Producer Spotlight

Producer Spotlight: From our producer’s perspective

ALP is currently looking for a producers to feature in our quarterly N’ewesletters!

ALP introduced a new producer spotlight section this past month in our quarterly N’ewesletters, to let our producers get to know one and other and learn about the vast amount of sheep operations we have here in Alberta.

With that being said, we want to hear from “ewe.” Would you like to write a small (or big) article for us explaining about your business and what you do? Some ideas could include:

  • Your farming operation: for example, number of animals, time in the industry, breeds, system (intensive vs extensive). Boast about what you do best. It doesn’t matter if you have 10 sheep or 10,000.
  • Choose your own personal angle. What are you passionate about within the sheep industry? Why did you join the industry and what interests you about it? Talk about it; it can be anything—innovation, wool, breeding, feed, medication vs holistic, machinery, tips and tricks, whatever tweaks your interest.
  • What are your plans for the future in the sheep industry? Is there something you want to see happen in the industry? Have you got personal goals you want to achieve on your farm?

These articles are all about you and your operations. We want to use them as a way to encourage producer networking, asking questions, and learning from each other about what we all do best—sheep farming. The more we can share as an industry, the stronger we can become!

The deadline to submit intent to write for each N’ewesletter edition is*:

Spring Edition:  February 15th 2023 - Producer selected already by random draw.

Summer Edition: May 20th 2023 

Fall Edition: July 23rd 2023

Winter Edition: November 2nd 2023

Please express your interest to us at This email address is being protected from spambots. You need JavaScript enabled to view it. or call 403-948-8533.

*If there are multiple submissions for each edition, we will put names into a draw and let the winner know. You can apply for as many editions as you like. Please note, from the submission date above, you will have one month to write and submit your article back to ALP for proofreading and formatting.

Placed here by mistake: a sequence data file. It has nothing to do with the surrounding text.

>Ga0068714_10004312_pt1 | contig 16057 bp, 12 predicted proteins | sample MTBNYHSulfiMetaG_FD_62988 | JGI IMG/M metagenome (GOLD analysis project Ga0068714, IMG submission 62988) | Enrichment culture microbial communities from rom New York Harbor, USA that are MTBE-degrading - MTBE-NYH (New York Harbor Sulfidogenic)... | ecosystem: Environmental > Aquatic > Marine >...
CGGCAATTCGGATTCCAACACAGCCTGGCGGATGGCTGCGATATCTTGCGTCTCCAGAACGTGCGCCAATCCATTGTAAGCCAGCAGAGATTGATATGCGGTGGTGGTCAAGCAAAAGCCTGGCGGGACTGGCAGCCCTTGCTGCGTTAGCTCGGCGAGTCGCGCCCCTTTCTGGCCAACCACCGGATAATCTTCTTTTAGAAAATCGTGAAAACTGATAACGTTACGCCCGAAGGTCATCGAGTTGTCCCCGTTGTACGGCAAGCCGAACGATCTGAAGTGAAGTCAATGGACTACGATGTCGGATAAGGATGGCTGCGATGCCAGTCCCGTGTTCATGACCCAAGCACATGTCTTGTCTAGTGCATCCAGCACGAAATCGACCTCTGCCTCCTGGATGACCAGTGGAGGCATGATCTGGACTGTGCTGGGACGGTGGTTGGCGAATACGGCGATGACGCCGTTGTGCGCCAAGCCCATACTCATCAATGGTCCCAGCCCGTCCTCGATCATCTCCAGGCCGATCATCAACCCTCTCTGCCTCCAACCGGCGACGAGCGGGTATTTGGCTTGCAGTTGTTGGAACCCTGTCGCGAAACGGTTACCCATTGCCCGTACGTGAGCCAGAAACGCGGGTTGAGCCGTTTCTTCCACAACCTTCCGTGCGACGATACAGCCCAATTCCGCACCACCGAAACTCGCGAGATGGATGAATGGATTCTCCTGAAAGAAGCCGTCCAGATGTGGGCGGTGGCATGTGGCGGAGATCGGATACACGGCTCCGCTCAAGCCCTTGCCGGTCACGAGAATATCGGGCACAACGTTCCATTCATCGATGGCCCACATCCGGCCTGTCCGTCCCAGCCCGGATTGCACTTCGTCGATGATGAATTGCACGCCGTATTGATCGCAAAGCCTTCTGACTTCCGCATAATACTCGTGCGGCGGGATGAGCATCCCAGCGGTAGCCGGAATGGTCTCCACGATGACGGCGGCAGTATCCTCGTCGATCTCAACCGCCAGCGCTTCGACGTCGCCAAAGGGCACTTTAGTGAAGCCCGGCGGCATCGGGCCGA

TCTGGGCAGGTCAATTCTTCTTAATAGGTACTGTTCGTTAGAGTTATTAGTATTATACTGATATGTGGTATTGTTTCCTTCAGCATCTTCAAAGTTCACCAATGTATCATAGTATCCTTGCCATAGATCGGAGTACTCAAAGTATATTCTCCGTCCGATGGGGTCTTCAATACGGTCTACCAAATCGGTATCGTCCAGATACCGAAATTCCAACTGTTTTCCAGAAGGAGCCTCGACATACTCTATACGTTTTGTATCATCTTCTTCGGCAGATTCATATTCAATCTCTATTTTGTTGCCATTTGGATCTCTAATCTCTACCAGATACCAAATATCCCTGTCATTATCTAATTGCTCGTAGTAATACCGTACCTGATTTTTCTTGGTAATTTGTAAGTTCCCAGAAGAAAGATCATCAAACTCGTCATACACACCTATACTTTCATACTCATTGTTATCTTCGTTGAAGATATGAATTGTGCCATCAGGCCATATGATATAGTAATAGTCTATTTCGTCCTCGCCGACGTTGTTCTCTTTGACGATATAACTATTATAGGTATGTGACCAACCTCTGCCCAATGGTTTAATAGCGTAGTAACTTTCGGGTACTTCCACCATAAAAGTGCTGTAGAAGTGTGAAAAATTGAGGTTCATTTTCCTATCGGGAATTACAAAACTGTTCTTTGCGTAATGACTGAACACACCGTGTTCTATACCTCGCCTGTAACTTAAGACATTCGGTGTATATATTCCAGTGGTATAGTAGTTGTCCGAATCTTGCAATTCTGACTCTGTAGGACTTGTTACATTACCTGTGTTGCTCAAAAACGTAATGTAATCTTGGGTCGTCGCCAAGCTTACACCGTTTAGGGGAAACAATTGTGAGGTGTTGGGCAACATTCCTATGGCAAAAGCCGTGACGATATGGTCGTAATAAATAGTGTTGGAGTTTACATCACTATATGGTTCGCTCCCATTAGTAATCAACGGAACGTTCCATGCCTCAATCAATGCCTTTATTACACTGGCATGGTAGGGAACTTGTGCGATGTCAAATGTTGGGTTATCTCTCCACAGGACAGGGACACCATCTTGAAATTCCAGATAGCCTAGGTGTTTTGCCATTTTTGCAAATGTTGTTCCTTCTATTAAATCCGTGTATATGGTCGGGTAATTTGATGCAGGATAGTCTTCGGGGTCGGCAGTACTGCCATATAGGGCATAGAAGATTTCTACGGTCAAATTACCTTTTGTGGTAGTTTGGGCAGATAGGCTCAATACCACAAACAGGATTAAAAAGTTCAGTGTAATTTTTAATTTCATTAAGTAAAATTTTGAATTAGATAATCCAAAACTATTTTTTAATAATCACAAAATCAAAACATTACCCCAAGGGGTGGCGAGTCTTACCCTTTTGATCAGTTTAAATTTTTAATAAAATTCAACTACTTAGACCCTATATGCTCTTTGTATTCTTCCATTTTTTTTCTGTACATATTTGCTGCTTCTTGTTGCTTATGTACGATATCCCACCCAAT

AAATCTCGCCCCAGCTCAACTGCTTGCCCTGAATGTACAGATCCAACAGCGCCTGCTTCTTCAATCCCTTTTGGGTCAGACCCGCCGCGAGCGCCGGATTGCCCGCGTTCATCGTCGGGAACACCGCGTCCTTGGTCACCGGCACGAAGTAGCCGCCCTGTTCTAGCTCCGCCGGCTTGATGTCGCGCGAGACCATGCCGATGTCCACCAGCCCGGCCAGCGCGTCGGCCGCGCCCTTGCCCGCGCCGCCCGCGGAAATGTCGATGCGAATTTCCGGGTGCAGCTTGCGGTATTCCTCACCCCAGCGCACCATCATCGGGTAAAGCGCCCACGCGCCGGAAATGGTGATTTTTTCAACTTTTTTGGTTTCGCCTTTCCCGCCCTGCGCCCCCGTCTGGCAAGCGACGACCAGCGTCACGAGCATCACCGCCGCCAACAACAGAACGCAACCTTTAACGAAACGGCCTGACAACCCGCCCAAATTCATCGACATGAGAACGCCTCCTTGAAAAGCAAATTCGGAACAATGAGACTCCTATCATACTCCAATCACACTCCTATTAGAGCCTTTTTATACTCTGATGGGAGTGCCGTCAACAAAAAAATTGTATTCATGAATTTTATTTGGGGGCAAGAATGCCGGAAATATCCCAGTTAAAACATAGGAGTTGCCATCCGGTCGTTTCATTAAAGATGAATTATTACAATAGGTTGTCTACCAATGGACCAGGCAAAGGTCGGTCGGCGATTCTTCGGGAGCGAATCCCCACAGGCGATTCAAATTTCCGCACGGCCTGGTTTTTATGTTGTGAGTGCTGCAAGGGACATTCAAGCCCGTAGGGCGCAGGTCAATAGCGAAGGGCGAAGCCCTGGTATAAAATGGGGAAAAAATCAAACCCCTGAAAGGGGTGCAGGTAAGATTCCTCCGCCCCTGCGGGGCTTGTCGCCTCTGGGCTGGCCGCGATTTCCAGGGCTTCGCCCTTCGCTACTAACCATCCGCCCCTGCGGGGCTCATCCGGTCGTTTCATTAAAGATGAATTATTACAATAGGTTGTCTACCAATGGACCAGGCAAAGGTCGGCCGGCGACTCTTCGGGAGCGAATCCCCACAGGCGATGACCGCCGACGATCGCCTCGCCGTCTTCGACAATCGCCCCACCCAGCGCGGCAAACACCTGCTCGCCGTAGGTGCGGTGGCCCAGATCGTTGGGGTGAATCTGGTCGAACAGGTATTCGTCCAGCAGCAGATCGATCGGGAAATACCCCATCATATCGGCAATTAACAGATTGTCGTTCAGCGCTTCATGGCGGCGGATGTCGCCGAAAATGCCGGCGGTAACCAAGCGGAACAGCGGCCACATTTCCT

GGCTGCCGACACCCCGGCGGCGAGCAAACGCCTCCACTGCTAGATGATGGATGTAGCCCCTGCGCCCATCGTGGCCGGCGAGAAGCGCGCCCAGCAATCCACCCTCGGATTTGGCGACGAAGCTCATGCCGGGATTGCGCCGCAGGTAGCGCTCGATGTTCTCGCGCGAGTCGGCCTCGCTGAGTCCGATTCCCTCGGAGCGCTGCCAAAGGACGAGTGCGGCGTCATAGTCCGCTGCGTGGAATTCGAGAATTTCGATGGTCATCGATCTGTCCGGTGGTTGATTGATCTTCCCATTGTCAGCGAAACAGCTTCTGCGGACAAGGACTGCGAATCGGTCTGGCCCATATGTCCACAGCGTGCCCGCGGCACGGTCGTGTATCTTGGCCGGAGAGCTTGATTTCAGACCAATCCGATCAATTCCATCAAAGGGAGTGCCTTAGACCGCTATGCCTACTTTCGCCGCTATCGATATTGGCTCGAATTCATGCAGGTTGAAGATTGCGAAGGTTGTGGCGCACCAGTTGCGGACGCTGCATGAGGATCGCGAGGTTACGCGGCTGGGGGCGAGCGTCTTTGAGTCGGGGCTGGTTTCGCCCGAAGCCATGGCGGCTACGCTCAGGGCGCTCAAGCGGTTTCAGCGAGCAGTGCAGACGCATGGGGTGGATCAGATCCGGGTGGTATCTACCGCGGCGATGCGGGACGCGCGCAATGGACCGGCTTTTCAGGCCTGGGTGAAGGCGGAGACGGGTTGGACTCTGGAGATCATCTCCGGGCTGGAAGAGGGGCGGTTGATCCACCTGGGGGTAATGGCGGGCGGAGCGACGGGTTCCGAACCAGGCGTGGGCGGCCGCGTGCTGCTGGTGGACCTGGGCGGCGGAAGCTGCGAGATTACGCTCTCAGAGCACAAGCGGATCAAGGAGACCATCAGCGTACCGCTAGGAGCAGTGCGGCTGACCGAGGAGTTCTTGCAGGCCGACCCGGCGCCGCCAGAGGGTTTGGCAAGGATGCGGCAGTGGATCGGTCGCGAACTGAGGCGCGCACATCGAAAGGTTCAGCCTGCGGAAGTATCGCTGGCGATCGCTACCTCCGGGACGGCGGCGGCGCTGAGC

Winter N'ewsletter 2023 Producer Spotlight

CJ, Jolanda, Bastiaan and Daniel ten Haaf

In July 2006, my wife Jolanda, our sons Bastiaan and Daniel, and myself immigrated from Holland and settled in Ponoka. A year later we purchased an acreage as a kind of hobby farm and needed some animals to keep the 10 acres of pasture short. Alongside a variety of animals, we decided to buy just over a dozen Dorset/Suffolk mixed ewes, marking the beginning of our Adventure into the sheep industry.  We enjoyed having the ewes very much and within 5 years we grew our flock to about 80 head and at that point we had to decide whether we would shrink our flock to fit the space or look to expand our operation.

Naturally, we decided to move forward with an expansion and found a beautiful property east from Ponoka that fit our needs and in 2017 we moved to our current home. Our flock numbers continue to grow year by year, through investment into our lambing barn and setup, proper animal husbandry and refining our lambing and growing practices. Typically, we lamb out a lot of our flock in wintertime, making it necessary to lamb indoors during those months. Luckily, the previous owners had a horse stable which we converted into a lambing barn big enough to fit our needs. We added a ventilation system to keep the air in the barn fresh and healthy, converted pens to lambing jugs and built out the center of the barn into a proper feed alley. The first 5 years we used this building to lamb out our ewes in this barn but with the flock expanding, we needed to have more space.  In 2020 we started preparing to build a lambing barn in which we can potentially have 360 ewes lamb out.

When designing the facility, we had a very specific criteria in mind that needed to be met. The building needed to be as efficient as possible in all metrics including how many ewes we can put in the building without overcrowding and maximum comfort. At the same time, we wanted to reduce stress to the animals as much as is possible. This would mean, keeping the barn at a carefully regulated temperature and climate in order prevent health issues, minimal movement of the animals, and sealing the barn off from the elements and drafts as much as possible. With these things in mind, we started our project and without a doubt we have succeeded in meeting and exceeding all the goals we previously mentioned. In December 2021 we were able to move our operation had our first lambs born in the new building.

Looking back on this last year, we can confidently say that the barn was an unqualified success and has made our daily routines much easier and efficient. The results are as good as we could have hoped for, and we are looking forward to expanding our flock and farm. We also would like to thank the sheep community for their passion and continued support in the industry, and we want to continue to promote and give back as much as it has given us.

Thank you kindly,
CJ, Jolanda, Bastiaan and Daniel ten Haaf